Yeah, architecture, design, very artistic, but not singing or any other aspects. It’s just more visual arts. And then from there I got a full scholarship at the University of Florida, New World School of the Arts was part of that, and I did four years of college in the contemporary training, the contemporary art schools establishment. Which college? New World School of the Arts, which is part of the UF, University of Florida. Cool, okay. And then from there I dropped out. I was really close to graduating, and I decided to go to Florence to study the masters of the past and the classical and the craftsmanship of side of painting. Okay. Why did you decide to drop out before you finished? Because I applied to the Angel Academy and they accepted me in the… You thought that was better than spending another year or so? Yeah, Why wait? You know, I always go for whatever comes first. First come, for serve. So… First come, first serve. What is that? Listen, I was about to graduate in April and this is January.
So I get the opportunity to first go to the Angel Academy. Either I could have just avoided that opportunity and wait to graduate, and then the summer maybe comes. But it came first to me and then I go first to that opportunity that I saw to go to advance my career. Okay, cool. How long did you study there? At the Angel Academy, I spent a year and a half. I think I’m the fastest one graduating from there. I just worked full-time until I… Whats full-time? Full-time meaning painting during the day, and then at night getting the key from the school, going inside and working at night, too.
Pretty much 16 hours of work, 8 hours of sleep. Every day? Every day, eating, you know, rather quickly and… Eating rather quickly. Yeah. And going back to work. Wow. And weekends, too? Weekends, too. Yeah, I had no sense of days. There’s no calendar, so every day… No, not even the sun was guiding me because this was underground, so I didn’t even get to see the daylight. Interesting. Yeah. All right. So you’re there for a year and a half and then what’d you do after that? And then after a year and a half, I came back to my family and they said, “So now what? We put all this money and effort into your studies.” And I say, “Give me two months to set up a series of work and show it to galleries.” So after two months, I was already represented in one of the best galleries in Miami with no CV, nothing to show, just my art. Was your family in Miami or they’re still in Cuba? My family…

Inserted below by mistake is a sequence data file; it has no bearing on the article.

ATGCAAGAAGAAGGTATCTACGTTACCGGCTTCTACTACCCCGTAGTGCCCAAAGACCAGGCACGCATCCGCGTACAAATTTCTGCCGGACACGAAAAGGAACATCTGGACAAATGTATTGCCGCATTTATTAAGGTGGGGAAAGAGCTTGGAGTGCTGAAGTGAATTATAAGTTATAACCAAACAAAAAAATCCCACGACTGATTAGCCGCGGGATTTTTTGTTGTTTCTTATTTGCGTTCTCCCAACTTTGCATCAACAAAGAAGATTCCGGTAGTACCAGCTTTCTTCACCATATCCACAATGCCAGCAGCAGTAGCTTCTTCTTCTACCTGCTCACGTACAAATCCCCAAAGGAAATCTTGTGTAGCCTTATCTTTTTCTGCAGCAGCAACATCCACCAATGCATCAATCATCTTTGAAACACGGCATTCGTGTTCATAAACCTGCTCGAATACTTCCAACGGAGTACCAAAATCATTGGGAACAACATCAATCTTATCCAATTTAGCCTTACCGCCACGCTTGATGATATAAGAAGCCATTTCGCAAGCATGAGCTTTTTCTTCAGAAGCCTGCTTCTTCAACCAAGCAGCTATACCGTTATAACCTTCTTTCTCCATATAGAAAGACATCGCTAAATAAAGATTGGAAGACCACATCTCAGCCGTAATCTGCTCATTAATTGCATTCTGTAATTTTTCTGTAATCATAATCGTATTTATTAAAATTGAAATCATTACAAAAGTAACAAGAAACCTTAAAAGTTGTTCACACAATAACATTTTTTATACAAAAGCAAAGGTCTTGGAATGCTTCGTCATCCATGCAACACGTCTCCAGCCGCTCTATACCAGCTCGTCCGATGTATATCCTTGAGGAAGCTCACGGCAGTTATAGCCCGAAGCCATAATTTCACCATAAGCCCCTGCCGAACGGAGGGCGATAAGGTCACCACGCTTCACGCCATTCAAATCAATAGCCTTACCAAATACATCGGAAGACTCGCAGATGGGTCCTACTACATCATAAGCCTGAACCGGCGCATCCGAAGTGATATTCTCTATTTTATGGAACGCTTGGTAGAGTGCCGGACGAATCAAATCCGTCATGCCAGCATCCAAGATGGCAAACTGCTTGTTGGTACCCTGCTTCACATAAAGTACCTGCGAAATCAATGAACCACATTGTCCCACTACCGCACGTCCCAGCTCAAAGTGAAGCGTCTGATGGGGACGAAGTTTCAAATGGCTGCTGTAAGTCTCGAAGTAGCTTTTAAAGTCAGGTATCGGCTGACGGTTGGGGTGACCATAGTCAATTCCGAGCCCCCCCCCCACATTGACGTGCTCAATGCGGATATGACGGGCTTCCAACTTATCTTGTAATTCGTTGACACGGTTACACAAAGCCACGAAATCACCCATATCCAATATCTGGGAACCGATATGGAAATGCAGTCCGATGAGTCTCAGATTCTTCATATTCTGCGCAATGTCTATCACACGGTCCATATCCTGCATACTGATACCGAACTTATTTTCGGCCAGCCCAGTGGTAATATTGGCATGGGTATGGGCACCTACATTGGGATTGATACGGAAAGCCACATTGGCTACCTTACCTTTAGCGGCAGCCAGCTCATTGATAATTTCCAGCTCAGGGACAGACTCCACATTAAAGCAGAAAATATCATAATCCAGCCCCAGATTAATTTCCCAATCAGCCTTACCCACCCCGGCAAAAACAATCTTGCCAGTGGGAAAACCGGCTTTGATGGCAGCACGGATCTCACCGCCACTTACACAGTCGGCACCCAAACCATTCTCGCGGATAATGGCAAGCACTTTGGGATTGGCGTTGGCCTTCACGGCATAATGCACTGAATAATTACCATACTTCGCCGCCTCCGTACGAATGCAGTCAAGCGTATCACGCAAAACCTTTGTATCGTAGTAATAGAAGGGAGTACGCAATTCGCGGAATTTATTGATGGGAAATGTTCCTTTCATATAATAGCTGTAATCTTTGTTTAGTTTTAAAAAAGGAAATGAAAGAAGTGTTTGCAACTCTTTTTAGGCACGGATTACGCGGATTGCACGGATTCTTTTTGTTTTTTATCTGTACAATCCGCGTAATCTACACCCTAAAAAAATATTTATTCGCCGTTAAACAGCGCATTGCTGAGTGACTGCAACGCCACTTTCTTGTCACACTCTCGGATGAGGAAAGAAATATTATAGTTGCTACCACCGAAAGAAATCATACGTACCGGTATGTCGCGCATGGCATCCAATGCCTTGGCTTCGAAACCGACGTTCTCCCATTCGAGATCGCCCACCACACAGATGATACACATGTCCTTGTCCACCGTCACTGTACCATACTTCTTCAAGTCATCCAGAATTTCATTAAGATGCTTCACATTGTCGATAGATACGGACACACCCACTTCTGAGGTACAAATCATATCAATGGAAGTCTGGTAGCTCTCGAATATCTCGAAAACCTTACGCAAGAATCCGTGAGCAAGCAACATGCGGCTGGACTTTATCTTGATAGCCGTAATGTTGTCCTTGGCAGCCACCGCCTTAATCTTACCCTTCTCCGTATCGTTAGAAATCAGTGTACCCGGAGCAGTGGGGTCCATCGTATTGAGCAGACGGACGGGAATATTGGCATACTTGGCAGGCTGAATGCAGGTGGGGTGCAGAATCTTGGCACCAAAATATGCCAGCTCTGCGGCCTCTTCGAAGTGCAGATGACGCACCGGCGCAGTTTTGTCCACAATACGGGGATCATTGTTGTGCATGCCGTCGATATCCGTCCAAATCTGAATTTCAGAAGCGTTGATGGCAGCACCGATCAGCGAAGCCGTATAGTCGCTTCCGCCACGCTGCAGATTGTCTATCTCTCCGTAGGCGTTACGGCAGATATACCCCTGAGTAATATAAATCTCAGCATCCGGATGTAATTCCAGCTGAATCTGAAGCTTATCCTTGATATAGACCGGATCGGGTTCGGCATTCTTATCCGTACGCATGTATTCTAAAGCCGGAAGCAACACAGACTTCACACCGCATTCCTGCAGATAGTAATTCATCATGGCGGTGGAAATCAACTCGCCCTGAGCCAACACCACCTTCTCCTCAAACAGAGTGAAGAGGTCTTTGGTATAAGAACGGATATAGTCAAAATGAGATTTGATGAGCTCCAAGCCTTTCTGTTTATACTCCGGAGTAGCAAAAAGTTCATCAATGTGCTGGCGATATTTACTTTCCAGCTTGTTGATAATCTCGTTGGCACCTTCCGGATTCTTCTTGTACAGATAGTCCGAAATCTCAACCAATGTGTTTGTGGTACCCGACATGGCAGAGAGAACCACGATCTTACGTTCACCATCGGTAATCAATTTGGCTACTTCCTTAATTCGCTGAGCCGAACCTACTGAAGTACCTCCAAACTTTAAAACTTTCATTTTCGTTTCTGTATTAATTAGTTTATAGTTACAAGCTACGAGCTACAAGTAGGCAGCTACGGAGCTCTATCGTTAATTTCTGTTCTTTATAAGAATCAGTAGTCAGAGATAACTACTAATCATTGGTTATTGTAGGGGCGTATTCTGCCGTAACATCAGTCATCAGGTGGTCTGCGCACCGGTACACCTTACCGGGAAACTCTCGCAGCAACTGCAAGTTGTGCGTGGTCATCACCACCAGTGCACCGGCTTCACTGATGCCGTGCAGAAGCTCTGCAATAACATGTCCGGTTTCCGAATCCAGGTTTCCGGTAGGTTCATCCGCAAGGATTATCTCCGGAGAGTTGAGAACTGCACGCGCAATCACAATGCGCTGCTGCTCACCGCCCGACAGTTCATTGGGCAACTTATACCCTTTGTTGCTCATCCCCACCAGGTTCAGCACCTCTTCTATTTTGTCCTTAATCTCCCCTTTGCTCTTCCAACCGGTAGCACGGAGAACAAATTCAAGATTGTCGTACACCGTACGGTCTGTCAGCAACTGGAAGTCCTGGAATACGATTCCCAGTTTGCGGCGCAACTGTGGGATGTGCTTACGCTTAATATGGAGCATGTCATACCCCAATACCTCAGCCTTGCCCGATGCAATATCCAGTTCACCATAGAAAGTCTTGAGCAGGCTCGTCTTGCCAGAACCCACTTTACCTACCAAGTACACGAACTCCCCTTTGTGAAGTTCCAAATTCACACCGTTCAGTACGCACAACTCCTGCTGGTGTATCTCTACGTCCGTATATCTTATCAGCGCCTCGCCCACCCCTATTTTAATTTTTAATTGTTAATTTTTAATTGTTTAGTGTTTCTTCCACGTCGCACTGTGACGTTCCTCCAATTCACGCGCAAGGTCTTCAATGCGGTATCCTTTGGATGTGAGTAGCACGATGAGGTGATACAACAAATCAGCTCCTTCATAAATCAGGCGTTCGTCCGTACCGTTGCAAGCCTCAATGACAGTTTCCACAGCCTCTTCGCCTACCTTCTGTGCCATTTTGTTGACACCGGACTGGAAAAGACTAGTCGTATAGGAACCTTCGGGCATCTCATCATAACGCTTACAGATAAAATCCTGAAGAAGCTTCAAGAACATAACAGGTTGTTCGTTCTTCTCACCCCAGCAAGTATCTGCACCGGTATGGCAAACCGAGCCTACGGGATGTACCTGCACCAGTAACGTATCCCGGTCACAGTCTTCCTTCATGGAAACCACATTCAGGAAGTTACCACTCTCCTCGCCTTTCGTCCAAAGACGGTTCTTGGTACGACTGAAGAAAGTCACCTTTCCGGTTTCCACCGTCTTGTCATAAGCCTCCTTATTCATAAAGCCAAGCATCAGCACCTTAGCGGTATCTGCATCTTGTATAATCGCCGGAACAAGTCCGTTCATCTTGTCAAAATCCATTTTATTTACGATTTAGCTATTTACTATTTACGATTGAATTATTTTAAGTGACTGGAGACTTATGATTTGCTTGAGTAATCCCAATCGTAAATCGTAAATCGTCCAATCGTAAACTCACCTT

A lot of my family’s in Cuba, but my mom, my dad, and my sister, we all came together to Miami over there. Okay, so how did you get to that professional level so quickly? How did you set that up with the galleries? Well, I got out of school with the idea of the still life painting and a little bit of figure, but I was more used to painting still life. So I decided to do a series of still lives that reflected something different than when I was studying at the Angel Academy.
And I thought just the look of the school work plus a little bit of a twist from my side was enough to show some valuable work to the gallery and for the gallery to make money. Remember, galleries are always open for business, and if they see something that they can show to their client and make that connection between the client and the artist, they’re happy to do it. So I was able to provide that option. I said, “Listen, this is my work. Do you wanna see what I’m all about?”